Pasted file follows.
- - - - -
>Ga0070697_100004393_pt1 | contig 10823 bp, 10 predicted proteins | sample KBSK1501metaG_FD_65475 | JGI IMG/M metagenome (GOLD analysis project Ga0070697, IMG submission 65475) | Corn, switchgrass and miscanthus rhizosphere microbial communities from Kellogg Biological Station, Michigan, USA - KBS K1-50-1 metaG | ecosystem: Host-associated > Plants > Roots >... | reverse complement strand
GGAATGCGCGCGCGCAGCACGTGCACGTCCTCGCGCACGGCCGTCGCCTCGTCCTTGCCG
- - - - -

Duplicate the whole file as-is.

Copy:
>Ga0070697_100004393_pt1 | contig 10823 bp, 10 predicted proteins | sample KBSK1501metaG_FD_65475 | JGI IMG/M metagenome (GOLD analysis project Ga0070697, IMG submission 65475) | Corn, switchgrass and miscanthus rhizosphere microbial communities from Kellogg Biological Station, Michigan, USA - KBS K1-50-1 metaG | ecosystem: Host-associated > Plants > Roots >... | reverse complement strand
GGAATGCGCGCGCGCAGCACGTGCACGTCCTCGCGCACGGCCGTCGCCTCGTCCTTGCCG